Wildlife charity the People’s Trust for Endangered Species gives gardeners tips for creating sanctuaries for one of our rarest beetles
JUNE is the time of year when stag beetles (Lucanus cervus) are likely to be seen, as warmer evenings draw them above ground to find a mate and reproduce.
However, despite being Britain’s largest land beetle, they are also one of this country’s rarest.
Gardeners can do much to make their green spaces a haven for stag beetles, to help reverse the decline of this insect.
Stag beetles can reach up to 75mm in size, which makes them second largest of all UK beetles (after the great diving beetle), but also easy to spot.
Typically, stag beetles live in Britain’s gardens, parks, woodland edges and traditional orchards, and are prevalent throughout southern England.
However, they are less common in the north and, because of the chalky soil, are absent from the South Downs.
Laura Bower, the conservation officer at PTES, says: ‘Sadly stag beetles are declining across Europe and they’re now extinct in some countries.
‘In the southern parts of the UK they are doing much better but they still need our help.’
She adds: ‘Gardens are important habitats, as stag beetle larvae rely on decaying wood in contact with soil to feed on.
‘Gardeners can help by retaining dead tree stumps or building a log pile. We hope to combat any further decline by asking the public to make their gardens more suitable for stag beetles.’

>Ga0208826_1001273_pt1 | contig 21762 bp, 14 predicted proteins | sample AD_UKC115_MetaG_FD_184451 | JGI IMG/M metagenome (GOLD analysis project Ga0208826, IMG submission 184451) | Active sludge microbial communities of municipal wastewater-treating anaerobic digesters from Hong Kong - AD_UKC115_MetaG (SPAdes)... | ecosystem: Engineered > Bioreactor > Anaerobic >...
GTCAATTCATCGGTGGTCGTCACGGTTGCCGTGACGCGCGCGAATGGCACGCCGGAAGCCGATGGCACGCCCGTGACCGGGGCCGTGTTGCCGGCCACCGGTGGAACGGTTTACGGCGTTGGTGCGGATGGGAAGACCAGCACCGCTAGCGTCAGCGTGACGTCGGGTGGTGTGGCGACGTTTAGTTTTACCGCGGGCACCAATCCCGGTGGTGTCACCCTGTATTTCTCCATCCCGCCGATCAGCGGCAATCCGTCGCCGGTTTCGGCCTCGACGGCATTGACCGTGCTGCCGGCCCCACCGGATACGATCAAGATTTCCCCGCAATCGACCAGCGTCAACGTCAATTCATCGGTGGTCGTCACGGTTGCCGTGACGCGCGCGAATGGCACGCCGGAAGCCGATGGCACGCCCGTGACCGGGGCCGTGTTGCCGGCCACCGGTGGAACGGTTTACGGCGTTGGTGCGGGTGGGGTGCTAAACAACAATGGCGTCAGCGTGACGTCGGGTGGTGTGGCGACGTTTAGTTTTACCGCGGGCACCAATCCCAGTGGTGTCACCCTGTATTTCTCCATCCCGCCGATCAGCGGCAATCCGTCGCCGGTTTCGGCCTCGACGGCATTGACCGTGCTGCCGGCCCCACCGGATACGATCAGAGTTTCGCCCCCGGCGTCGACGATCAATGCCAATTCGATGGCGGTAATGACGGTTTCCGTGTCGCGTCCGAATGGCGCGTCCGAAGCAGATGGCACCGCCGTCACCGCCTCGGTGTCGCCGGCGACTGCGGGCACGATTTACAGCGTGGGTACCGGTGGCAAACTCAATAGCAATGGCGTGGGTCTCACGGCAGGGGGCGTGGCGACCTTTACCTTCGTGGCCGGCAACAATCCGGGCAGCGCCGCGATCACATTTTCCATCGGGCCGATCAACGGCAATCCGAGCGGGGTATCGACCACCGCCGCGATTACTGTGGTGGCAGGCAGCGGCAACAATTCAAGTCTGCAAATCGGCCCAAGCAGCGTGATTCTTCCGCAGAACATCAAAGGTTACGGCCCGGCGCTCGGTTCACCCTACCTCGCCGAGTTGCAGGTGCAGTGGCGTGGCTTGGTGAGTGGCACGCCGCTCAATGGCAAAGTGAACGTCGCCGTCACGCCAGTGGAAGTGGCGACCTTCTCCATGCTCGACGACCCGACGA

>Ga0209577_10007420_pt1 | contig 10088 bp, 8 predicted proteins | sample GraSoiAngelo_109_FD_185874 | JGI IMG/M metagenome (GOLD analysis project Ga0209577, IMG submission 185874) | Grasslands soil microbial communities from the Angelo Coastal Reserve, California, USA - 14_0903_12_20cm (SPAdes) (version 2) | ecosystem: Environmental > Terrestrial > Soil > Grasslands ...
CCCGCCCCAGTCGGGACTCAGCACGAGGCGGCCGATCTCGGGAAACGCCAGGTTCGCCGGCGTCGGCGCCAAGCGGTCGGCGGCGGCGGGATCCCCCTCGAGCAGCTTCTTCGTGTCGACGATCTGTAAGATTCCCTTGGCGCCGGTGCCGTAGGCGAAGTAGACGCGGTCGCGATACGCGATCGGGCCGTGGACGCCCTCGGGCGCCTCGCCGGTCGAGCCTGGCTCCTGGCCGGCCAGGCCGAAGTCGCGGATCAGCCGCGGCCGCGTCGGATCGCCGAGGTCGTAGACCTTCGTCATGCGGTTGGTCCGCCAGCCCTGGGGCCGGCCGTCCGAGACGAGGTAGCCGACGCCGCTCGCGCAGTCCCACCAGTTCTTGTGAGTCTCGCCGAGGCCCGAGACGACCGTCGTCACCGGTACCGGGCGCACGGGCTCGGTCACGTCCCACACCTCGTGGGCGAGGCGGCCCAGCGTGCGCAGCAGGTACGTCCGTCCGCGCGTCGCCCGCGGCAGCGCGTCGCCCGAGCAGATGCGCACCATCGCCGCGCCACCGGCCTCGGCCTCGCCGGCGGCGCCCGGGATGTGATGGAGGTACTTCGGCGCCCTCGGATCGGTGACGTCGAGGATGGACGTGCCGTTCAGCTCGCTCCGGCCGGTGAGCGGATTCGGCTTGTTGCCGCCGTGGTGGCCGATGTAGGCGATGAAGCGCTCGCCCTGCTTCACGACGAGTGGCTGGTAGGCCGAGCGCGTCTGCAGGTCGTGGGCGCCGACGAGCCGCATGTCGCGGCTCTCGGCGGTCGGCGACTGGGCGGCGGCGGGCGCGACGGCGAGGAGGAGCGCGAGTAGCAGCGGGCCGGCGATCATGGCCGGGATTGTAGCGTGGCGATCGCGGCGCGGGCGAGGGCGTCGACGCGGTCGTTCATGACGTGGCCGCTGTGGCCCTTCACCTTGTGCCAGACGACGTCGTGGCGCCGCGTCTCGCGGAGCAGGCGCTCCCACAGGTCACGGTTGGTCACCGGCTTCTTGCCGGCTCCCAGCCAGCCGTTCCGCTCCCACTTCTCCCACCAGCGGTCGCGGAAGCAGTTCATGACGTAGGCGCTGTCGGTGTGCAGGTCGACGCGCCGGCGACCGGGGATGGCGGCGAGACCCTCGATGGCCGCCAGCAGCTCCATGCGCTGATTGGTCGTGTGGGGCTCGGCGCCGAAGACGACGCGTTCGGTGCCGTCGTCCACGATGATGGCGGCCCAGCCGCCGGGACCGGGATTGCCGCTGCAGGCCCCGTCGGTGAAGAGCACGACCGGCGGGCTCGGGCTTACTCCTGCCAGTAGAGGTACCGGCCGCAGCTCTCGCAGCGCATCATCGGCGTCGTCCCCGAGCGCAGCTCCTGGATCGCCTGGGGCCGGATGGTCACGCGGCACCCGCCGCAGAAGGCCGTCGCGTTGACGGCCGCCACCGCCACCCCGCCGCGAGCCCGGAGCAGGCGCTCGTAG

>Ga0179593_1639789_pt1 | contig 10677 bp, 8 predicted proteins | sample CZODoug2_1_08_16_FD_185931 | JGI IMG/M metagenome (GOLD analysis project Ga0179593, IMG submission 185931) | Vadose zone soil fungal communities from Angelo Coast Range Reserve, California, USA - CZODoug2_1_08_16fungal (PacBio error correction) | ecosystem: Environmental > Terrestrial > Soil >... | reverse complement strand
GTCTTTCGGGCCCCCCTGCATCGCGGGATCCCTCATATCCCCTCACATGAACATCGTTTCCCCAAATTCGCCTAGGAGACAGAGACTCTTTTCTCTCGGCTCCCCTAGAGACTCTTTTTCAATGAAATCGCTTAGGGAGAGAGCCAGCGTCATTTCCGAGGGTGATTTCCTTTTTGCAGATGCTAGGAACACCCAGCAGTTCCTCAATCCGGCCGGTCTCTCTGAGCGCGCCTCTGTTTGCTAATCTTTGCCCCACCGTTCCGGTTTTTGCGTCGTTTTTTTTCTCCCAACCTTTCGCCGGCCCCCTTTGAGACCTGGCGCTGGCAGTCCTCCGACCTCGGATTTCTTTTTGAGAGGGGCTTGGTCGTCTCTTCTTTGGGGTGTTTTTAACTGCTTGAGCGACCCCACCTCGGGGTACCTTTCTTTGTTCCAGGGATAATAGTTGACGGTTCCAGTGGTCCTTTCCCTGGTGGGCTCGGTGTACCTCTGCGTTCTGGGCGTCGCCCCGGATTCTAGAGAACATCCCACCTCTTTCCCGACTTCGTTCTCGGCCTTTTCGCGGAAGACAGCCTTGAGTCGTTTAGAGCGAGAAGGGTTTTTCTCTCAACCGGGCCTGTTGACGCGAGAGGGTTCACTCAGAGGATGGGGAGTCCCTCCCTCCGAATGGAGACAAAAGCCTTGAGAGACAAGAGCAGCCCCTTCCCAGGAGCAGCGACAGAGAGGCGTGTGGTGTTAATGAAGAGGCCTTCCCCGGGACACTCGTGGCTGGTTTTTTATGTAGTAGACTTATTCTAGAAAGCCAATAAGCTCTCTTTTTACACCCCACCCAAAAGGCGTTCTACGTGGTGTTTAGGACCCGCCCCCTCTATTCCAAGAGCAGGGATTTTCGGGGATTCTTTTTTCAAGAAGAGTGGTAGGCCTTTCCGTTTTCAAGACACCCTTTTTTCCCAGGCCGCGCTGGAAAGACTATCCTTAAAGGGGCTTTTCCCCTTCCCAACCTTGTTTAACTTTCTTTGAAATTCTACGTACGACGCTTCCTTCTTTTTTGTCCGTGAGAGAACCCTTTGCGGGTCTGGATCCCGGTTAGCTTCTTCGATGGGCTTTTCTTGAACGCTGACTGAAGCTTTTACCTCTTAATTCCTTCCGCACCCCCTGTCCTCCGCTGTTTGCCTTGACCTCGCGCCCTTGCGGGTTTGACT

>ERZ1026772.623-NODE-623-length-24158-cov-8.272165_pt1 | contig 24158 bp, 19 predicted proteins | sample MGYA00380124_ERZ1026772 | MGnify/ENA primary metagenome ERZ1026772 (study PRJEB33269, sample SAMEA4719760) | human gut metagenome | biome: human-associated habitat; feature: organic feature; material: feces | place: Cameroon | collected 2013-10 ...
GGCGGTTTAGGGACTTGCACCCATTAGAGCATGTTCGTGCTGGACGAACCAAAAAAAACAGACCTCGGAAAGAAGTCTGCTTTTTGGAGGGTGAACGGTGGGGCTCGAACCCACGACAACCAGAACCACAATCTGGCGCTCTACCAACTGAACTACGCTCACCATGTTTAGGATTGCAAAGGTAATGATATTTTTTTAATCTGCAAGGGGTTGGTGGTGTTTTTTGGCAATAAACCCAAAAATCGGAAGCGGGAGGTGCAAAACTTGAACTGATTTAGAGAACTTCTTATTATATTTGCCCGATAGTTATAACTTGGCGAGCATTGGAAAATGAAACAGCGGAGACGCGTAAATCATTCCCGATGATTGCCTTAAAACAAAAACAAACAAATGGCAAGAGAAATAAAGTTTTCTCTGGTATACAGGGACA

People can also help by recording stag beetle sightings in PTES’ annual Great Stag Hunt, which has been running for nearly 20 years.
Last year there were more than 6,000 submitted records, the highest number on record since the survey began in 1998.
This is what you can do to help save this rarity:
• One of the major problems facing stag beetles is a lack of rotting wood to lay eggs in or near, and for larvae to feed on. A log pile provides stag beetles with a habitat for the future. Log piles are also great for other invertebrates and they in turn provide food for hedgehogs and birds.
• Leave old stumps and dead wood alone as these provide the perfect habitat and a food supply. If you want to make stumps more attractive, try growing a climbing plant up it.
• Be vigilant when mowing your lawn and be alert for predators. Try to scare away magpies and keep your own pets indoors during warm evenings when stag beetles fly. If you see a dead-looking beetle in water, take it out – they often revive.
Visit ptes.org/gsh to tell PTES about your sightings, which will help the charity’s wider conservation strategy.